Some games are meant to played with others. Some are meant to be experienced online with some trash talking, or some co-operation. Skyrim isn’t one of them. This is the kind of game you lock yourself away from the world to experience. I’ve seen this game being defamed due to a lack of online or co-op mode, and to me that screams an injustice. Skyrim is a pure and simple single-player experience, and one like no other for that matter. While the main story missions can be completed in a good 20 hours themselves, it’s highly unlikely as well as not recommended, that you play through them straight. With the pure volume of optional missions, side quests, factions to join, wars to wage and fun to be had, Skyrim lays claim to 300 hours of gameplay. Of course, I haven’t experienced everything there is to, but from almost constant playing during my spare time for a week, I can say it seems like I have yet to even put a dent in what it available in this game. It’s seemingly never ending, and in some cases does actually feature randomly generated quests with no end. Bethesda has once again put their money where their mouth is, and delivered a game larger than you can fathom. And take my word; they’ve done it with the quality to match.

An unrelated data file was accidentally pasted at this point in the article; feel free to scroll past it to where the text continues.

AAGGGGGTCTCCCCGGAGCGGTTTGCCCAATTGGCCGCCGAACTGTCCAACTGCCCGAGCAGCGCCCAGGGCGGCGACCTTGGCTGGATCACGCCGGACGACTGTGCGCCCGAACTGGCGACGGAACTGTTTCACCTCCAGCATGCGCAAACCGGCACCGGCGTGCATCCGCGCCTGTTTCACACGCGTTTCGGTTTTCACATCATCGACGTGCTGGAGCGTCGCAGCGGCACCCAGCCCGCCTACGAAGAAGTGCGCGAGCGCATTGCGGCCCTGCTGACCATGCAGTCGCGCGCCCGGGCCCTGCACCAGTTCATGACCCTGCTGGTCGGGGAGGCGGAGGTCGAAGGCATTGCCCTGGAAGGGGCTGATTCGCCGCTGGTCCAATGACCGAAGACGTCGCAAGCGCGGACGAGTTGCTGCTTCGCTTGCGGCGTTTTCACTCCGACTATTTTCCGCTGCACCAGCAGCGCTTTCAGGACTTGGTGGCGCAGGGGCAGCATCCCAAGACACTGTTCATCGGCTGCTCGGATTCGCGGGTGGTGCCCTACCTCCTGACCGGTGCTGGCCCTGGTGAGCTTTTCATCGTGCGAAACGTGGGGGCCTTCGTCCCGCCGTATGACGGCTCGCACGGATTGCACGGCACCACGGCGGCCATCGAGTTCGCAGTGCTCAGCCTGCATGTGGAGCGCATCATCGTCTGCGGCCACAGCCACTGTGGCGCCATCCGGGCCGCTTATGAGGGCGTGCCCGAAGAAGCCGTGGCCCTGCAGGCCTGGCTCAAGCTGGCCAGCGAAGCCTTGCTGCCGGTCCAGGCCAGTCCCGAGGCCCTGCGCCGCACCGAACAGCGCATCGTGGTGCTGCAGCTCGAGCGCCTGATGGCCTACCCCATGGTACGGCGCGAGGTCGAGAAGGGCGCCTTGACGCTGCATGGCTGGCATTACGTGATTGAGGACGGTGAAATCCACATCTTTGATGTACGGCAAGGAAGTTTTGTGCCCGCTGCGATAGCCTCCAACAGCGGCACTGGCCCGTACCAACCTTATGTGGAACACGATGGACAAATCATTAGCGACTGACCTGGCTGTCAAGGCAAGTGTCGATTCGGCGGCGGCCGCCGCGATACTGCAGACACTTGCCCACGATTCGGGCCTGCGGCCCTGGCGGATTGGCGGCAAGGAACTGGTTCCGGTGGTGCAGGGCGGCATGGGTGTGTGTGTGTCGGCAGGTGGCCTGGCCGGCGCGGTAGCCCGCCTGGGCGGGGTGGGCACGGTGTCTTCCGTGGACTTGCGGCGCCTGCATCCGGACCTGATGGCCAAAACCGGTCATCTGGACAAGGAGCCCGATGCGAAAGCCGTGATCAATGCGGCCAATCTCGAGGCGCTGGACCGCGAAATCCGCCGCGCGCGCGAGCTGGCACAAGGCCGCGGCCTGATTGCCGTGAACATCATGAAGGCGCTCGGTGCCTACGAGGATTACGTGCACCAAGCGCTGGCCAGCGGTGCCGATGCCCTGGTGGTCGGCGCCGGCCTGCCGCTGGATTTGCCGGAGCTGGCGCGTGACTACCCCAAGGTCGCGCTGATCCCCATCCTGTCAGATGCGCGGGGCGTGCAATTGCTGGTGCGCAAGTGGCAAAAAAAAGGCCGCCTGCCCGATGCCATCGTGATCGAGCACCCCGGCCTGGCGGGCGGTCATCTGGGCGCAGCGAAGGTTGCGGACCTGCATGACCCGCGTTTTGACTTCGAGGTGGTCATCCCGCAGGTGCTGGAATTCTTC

How do you sum up a game like Skyrim in one paragraph? That’s almost as difficult as taking on a horde a dragons with no health potions and nothing but a loin cloth. To say the least, The Elder Scrolls V: Skyrim is a pitch perfect fantast game. It ticks every box with gameplay, graphics and the all-important lore and enriched environments. It’s a living, breathing world on a disc and has to be experienced to be believed. I stress the word experienced because you don’t play Skyrim. You are engulfed in it, entranced by it and overwhelmed by it. You experience Skyrim, because it’s more than just a game – It’s an Elder Scrolls game.
+ World like no other
+ Radiant Story works a treat
+ Utterly massive in every sense
+ Great fantasy elements
- Some minor graphical issues
- Usual bugs and glitches
Reviewed and Written By John Elliott